|•||Computational catalysis using density functional theory (DFT) and artificial force induced reaction method (AFIR), The 10th Annual Meeting of Japan Society for Molecular Science, Kobe, Japan. (Talk)|
|•||Artificial force induced reaction method for mechanistic and selectivity studies of transition metal complexes and clusters, the Seventh Asia-Pacific Conference of Theoretical and Computational Chemistry (APCTCC 7), Kaohsiung, Taiwan. (Invited talk)|
|•||The Artificial force induced reaction method for computational studies of transition metal complexes and clusters, Department of Chemistry and Molecular biology, University of Gothenburg, Sweden (2016). (Invited talk)|
|•||Artificial force induced reaction method for mechanisms involving transition metal complexes and clusters, The 13th Fukui Centre Seminar, Kyoto University, Japan (2015). (Invited talk)|
|•||Interstellar radical species binding on ices: a hybrid QM/MM approach, Tokyo Institute of Technology, Japan. (Invited talk)|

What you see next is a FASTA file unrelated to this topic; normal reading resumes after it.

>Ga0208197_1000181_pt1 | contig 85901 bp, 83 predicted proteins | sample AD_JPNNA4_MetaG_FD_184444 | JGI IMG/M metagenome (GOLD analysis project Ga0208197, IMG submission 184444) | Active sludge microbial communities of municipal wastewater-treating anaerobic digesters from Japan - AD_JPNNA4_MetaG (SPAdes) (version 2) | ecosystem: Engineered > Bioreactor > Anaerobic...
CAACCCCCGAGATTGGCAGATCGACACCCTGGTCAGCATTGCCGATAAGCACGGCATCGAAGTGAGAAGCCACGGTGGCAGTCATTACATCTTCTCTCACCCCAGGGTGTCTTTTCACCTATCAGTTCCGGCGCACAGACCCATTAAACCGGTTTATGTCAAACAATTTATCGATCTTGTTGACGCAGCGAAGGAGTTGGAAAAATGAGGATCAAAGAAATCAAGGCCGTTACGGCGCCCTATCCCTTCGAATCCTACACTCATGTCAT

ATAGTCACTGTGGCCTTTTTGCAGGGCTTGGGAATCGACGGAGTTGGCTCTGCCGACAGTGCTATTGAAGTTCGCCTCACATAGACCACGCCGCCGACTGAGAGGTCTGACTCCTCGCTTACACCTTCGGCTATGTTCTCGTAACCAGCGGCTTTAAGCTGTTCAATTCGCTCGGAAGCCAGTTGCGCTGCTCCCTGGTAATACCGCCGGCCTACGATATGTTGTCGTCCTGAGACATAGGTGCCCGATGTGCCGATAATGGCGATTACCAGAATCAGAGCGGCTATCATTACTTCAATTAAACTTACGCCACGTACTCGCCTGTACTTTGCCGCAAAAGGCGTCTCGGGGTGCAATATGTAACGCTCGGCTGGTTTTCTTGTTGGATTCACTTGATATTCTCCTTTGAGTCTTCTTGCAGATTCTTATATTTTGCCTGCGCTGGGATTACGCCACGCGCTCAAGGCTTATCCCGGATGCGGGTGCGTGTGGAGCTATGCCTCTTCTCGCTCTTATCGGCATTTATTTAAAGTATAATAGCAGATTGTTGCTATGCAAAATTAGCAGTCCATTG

1. Design luminescent transition metal complexes and clusters
Luminescent transition metal complexes and clusters can be used as molecular reporters in probe and sensor technology. I use theoretical inorganic chemistry to design transition metal complexes and clusters with intense luminescence.
Currant collaborations: Prof. Masako Kato (Hokkaido University)
2. Hybrid QM/MM methods
I have been developing the Shell Interface for Combining Tinker With ONIOM (SICTWO) program. The ONIOM(QM:MM) implementation in SICTWO supports for the modern force fields; AMOEBA polarizable model, the Liam Dang’s polarizable model, AMBER, CHARMM, MM2, MM3, OPLS-AA, and MMFF.
Currant collaborations: Prof. Feliu Maseras (ICIQ)
3. Transition metal homogeneous catalysis
Transition metal complexes mediated homogeneous catalysis is one of the most efficient ways to perform industrially and academically important catalytic reactions in a selective fashion. I use theoretical chemistry to understand mechanisms and selectivity of nitrene insertion reactions, aziridine ring-opening reactions, carbon-carbon bond formation reactions, and carbon-hydrogen bond activation.